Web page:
Don't worry about reading "trashy" books. Everyone does. Well, at least I do. I'll be the first to confess to it.

What is on your reading list for this year? I don't really have one. I've got tons of books at home, some I mooched, even more we got in that Penguin Anniversary pack. So I just go past the shelves and try to figure out what I want to read next.

Have a happy reading year!

At 4 January 2009 at 14:04, Blogger laurie said...

doug loved "lush life," too. i haven't yet read it.

and don't be so hard on yourself! reading isn't spinach. reading should be fun. if you're interested in a particular kind of book, that doesn't make it trash. i don't see a bunch of dime-store thrillers on your list, but well-written books, published by respectable publishers, that happen to be of a type.

except one. that "moby dick." yeah. trash baby.

At 4 January 2009 at 16:15, Blogger the rotten correspondent said...

Between you and Laurie you've given me a lot of ideas. I think the fact that you keep track of what you read and plan it ahead is wonderful. You do seem a little hard on yourself, though. That's a lot of books you've read!

Just last night I went for something to read and realized I didn't have a single thing in the house that I was interested in. I foresee a library trip today.

At 4 January 2009 at 18:02, Blogger -Ann said...

Babaloo - I wish I could get into Lee Childs, but I've not been able to. I tried once, but didn't get very far. Do you have one that you'd recommend for starting with?

A sampling from my TBR pile:

Talk Talk by TC Boyle
One Mississippi by Mark Childress
JPod by Douglas Coupland
Intuition by Allegra Goodman
Animal, Vegetable, Miracle by Barbara Kingsolver
The Girl with the Dragon Tattoo by Steig Larsson
Driving Mr. Albert by Michael Paterniti

Laurie - You're exactly right about reading, which was sort of what I figured out this year. I would like to be better read, that's all. The Best Books list were, you know, the best books. I still read a fair amount of trash, even if none of it was written by James Patterson or Sidney Sheldon. :)

RC - I hadn't really meant to come off sounding so harsh. I realised this summer that my main source of entertainment is reading - I don't watch much television and I think we saw only a handful of movies in the theatre. And if I'm honest, I'm more a must-see-TV style of book kid than a Masterpiece Theatre style of book kid, if you get what I'm saying.

At 4 January 2009 at 21:18, Blogger Kaycie said...

I'm going to read "Lush Life" now that I've read your review. I adored "On Chesil Beach".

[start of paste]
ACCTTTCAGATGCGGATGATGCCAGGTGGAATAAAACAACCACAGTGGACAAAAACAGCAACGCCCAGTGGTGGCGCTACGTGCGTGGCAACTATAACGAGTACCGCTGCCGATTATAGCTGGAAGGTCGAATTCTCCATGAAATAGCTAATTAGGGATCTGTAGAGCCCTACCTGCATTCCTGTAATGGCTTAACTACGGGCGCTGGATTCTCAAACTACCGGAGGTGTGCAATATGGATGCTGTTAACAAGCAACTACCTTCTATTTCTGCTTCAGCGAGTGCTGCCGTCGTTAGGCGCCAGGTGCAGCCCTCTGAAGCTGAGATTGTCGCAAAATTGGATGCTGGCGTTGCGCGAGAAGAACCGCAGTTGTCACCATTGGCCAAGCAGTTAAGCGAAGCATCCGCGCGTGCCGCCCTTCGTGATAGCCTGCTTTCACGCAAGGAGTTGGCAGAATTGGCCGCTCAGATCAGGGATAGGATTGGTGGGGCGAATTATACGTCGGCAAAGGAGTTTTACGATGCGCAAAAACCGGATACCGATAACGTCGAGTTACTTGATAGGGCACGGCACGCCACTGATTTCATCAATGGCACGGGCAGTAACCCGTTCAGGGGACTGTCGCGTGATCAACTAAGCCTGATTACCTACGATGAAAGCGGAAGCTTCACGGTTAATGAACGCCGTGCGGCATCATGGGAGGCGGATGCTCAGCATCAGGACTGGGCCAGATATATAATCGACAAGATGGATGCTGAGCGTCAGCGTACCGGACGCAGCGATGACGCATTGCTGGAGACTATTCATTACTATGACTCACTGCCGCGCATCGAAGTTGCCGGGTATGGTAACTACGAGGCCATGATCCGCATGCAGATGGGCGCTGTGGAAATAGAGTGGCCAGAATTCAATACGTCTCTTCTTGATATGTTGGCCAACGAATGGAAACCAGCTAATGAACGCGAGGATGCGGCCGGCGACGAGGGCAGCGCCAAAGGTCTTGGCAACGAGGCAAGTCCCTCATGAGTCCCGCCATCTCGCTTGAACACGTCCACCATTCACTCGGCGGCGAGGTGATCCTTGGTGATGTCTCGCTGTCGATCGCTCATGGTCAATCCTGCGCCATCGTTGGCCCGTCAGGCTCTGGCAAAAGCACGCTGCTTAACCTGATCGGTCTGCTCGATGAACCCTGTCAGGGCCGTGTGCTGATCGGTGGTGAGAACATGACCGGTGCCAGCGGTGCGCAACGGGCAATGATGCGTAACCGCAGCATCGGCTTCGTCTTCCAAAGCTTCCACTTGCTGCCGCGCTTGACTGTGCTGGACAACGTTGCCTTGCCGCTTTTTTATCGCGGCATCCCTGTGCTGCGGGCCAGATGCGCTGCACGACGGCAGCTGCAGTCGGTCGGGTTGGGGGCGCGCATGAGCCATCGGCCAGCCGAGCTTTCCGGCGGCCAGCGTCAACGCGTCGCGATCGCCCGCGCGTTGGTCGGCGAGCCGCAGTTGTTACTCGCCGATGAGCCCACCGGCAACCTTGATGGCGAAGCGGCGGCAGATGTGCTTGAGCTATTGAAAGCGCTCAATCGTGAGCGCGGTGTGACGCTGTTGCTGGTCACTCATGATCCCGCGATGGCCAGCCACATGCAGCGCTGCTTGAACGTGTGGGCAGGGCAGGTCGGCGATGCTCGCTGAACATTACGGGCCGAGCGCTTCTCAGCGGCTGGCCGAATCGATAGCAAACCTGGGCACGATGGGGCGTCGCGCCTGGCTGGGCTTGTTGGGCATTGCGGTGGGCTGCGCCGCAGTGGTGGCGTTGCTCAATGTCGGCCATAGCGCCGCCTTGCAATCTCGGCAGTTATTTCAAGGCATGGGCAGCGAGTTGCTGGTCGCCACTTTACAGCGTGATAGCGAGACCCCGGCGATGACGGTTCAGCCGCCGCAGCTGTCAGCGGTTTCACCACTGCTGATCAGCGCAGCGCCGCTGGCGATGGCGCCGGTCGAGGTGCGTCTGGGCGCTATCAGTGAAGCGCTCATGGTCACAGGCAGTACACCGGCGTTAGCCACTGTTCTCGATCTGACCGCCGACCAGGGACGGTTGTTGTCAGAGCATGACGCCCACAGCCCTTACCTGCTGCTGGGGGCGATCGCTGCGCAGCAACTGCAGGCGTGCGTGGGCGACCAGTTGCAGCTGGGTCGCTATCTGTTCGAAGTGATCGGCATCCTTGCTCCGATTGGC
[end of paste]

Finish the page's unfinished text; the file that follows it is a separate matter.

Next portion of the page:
I've never kept track of what I read. I might start now, though, after reading your list and Laurie's. It seems to me that 48 books is a pretty good amount of reading.

And just so you know, I never finished "Moby Dick"!

At 4 January 2009 at 23:03, Blogger Babaloo said...

As for Lee Child, I prefer the later Reacher books. You don't need to read them in order anyway and I can't remember which was the first one I ever read. It was an airport buy, I remember that clearly. :)
Oh, and TC Boyle is on your TBR? I haven't read anything by him in aaages. Let me know how you like this one.
And Lush Life is definitely on my list now! Everyone seems to be talking about it.

At 4 January 2009 at 23:05, Blogger Babaloo said...

Oh yes, I meant to say, if you want to borrow one or two of my Lee Child books, let me know. Got the lot. Well, there's maybe 1 or 2 missing still. They haven't shown up on bookmooch yet. ;-)

At 5 January 2009 at 11:25, Blogger Dumdad said...

I've enjoyed every Robert Harris book I've read and that's almost all of them. I even re-read Fatherland a year or so ago. The Ghost was fun as well as intriguing.

I started listing my books (and films) about two years ago, not to boast (or otherwise) about how many I'd read but I really do forget which books I've read and when.

It's amazing that so many books on other people's lists (yours included) I have never heard of, let alone read! But the lists are a way of discovering other writers.

And reading is for fun. I'm lucky in that my two kids love reading so some days the house is completely quiet, save the slight rustle of turning pages (and the cat snoring).

At 5 January 2009 at 15:24, Blogger wakeupandsmellthecoffee said...

My goal is also to read more. My reading has tailed off in recent years due, I have now discovered, to "middle-aged eyes." A new pair of reading glasses has solved that problem. Just have to flex the reading muscles again.

At 7 January 2009 at 17:46, Blogger -Ann said...

Kaycie - I hope you like it. It's a little tricky to get started, but then language just carried me away.

Babaloo - I might take you up on that offer. Once I've gotten some books out of the way. :)

Dumdad - That's exactly why I love the lists - to find other books to read.

WUASTC - Happy reading!

At 9 January 2009 at 13:42, OpenID conortje said...

I'd be mortified if you found out how many I read last year. I got given The Secret Scripture in May for my birthday and just started reading it a week before it read the Costa prize. I very much liked it so I would certainly recommend :-)

PS. I have read books between May and now hehe I'm bad but not that bad